Are you looking for time management tips to help optimize productivity? Read the blog post below to learn the tips and traps of time management.
Millions of people are chronically stressed at work because they feel they need to accomplish too much during the day.
While this may be true in some cases, you need to take a closer look at an employee’s average day. You may find it with activities that seem important on the surface, but simply add up to a long list of time traps.
Common Time Traps
The first step in time management begins with recognizing common time traps. Becoming aware of behaviors that tend to waste time, empowers a person to reject them.
Consider the following activities that occur during a typical workday:
- Phone/text interruptions.
- Poor (or no) delegation.
- Personal disorganization.
- Drop-in visitors.
- Lack of self-discipline.
- The inability to say NO.
- Lack of prioritization and planning.
- Attempting too much.
Next Level Time Traps
Although most time traps are under a person’s direct control, some are not. There are time traps set by a person’s department, company, or industry. Some of these time traps include
- Excessive meetings.
- Inadequate staffing.
- Poor communication.
- Excessive paperwork.
- Unclear authority and responsibility.
- Inadequate controls, metrics.
- Incomplete information.
- Unnecessary travel.
Some assume that you can’t resolve time traps unless it’s under your control. This isn’t true. Time traps are always under someone’s control. You should tell your manager about significant time wasters. It is the manager’s responsibility to address issues that hinder performance. Rather than ignore the problem, they need to address the root issue.
Investing in new software can eliminate inadequate metrics, poor communication, and excessive paperwork.
Lastly, if a direct supervisor isn’t clear about responsibilities, you should speak with upper management. If both immediate and upper management dismiss legitimate concerns, it may be necessary to move on to another employer who values exceptionalism.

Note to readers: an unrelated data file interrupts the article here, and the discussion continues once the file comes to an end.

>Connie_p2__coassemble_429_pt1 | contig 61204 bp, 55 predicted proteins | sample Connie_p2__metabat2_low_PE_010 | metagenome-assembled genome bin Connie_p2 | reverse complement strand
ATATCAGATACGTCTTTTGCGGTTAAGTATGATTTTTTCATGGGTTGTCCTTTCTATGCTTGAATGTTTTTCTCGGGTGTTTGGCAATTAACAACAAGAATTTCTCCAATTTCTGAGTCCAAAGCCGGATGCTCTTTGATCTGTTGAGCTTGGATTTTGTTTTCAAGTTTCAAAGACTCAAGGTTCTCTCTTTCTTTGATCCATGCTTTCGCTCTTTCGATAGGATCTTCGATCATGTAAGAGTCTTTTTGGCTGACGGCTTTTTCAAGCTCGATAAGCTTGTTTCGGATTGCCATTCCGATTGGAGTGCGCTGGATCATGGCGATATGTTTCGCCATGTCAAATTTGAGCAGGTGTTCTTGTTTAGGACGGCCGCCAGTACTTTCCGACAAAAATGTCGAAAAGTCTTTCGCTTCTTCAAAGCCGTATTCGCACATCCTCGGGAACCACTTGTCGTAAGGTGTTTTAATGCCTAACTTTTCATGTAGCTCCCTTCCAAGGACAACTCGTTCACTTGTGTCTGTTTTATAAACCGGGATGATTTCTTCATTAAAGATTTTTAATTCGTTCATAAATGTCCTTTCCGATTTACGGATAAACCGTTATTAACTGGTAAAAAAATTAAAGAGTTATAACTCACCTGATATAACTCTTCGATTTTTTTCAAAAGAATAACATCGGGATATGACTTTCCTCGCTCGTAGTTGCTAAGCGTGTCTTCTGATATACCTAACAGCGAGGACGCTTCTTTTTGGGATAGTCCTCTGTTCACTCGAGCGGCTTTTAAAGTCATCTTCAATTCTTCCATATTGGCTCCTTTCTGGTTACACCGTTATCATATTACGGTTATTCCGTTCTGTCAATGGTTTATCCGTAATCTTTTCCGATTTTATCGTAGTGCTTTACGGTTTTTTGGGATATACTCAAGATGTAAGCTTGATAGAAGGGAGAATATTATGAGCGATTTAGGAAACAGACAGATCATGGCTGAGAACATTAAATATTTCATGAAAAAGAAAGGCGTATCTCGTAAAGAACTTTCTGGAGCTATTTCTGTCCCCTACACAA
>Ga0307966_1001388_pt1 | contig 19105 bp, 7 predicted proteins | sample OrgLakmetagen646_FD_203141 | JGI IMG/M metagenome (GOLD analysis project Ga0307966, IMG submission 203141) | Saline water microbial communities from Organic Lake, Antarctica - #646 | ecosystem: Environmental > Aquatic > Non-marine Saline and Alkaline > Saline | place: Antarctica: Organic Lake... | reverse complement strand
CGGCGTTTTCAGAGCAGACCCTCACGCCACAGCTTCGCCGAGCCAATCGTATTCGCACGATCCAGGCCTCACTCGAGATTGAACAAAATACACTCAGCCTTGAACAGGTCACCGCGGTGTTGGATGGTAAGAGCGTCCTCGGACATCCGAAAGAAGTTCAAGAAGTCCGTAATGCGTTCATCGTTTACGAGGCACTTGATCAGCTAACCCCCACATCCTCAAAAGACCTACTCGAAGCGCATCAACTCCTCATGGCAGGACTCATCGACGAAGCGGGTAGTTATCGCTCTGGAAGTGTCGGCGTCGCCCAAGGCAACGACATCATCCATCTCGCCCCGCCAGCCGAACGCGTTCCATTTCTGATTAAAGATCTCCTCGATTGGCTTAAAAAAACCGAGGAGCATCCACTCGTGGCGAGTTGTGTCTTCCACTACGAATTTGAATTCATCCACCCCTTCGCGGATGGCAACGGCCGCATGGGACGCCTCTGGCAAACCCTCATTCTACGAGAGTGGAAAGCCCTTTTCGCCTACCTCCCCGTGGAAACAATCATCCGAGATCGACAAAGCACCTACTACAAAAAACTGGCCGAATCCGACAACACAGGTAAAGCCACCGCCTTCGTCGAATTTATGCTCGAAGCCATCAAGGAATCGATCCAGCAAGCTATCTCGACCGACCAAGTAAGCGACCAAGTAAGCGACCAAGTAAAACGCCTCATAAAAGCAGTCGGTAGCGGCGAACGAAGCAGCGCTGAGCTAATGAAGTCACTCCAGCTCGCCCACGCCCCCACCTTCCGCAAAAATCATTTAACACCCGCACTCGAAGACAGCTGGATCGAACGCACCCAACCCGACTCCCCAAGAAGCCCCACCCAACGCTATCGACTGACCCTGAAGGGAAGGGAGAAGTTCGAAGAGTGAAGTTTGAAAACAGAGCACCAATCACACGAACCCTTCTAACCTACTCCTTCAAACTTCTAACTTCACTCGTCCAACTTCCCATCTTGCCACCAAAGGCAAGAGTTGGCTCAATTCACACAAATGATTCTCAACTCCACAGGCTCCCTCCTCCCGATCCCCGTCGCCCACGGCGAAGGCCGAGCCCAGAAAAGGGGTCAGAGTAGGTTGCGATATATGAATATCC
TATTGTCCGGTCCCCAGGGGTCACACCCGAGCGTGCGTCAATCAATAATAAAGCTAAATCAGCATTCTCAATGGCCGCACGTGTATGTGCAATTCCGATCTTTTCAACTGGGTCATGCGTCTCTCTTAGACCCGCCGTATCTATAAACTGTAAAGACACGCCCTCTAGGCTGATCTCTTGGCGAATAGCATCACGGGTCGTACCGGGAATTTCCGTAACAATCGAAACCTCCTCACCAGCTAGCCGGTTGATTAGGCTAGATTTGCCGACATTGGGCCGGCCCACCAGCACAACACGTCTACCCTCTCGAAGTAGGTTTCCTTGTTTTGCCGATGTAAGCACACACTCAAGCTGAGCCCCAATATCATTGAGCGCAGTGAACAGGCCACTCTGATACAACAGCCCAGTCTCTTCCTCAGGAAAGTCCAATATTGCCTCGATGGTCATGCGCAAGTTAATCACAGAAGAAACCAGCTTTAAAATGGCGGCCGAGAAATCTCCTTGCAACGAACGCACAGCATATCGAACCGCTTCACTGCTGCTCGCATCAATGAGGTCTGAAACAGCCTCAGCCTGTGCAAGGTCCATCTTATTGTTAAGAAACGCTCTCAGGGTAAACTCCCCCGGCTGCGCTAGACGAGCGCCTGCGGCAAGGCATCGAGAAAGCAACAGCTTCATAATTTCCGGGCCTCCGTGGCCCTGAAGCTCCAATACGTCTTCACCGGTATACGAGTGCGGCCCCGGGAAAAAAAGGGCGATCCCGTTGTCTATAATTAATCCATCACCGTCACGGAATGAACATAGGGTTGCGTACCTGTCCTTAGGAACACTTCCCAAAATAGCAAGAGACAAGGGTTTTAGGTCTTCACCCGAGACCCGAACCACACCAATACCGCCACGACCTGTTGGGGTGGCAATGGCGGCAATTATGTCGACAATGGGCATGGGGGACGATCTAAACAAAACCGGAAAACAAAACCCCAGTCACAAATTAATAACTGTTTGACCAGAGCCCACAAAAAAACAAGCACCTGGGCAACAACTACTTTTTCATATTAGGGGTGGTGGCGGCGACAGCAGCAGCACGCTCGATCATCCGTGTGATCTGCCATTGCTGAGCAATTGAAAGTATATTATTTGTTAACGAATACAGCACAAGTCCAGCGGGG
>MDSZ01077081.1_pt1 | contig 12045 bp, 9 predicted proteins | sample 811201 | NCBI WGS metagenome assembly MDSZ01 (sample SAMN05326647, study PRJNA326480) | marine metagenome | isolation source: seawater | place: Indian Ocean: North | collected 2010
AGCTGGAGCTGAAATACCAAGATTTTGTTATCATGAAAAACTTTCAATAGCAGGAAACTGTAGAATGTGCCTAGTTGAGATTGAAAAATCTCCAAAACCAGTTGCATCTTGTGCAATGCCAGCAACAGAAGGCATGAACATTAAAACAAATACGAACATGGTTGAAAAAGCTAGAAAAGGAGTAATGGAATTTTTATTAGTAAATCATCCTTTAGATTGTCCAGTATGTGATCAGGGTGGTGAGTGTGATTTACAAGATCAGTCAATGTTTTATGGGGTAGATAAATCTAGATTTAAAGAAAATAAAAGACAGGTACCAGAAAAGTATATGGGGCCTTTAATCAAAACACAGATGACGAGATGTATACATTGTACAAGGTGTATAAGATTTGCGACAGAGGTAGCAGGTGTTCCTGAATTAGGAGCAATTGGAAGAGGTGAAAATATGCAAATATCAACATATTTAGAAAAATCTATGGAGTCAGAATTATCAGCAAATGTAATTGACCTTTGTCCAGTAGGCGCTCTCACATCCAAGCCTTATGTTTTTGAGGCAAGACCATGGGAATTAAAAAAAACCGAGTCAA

Time management tips
The average employee has no control over poor project management. However, they do have direct control over most of their to-do lists. With these items, an employee can improve project efficiency.
First, those with a disorganized desk should come in early to organize their work area. Although the initial investment of time may seem like a waste of time, the desk only needs to be maintained afterward.
Second, if phone calls or texts are a problem, mute your phone. This allows you to work distraction-free.
If unwanted visitors come to your office, politely inform them when it is an appropriate time to meet with them. If you ignore them outright, they are more likely to drop by when it’s inconvenient. Most people will respond well to rejection you respond in a positive, upbeat manner.
When you arrive to work, your first task should be prioritization and planning your workload. If you find yourself constantly procrastinating, this can be a sign of boredom. Consider asking for a different project that interests you.
Managers who struggle with delegation should consider additional staff training. This way, they’ll have confidence in issuing tasks to capable employees.
Lastly, management-by-crisis indicates that a manager is disorganized or lacking the necessary knowledge. If the manager is disorganized, he or she should set time aside to prioritize organization. If the manager lacks knowledge, he or she should consider additional training.
Does your office need help with time management? Take a workshop with us to optimize productivity within your organization.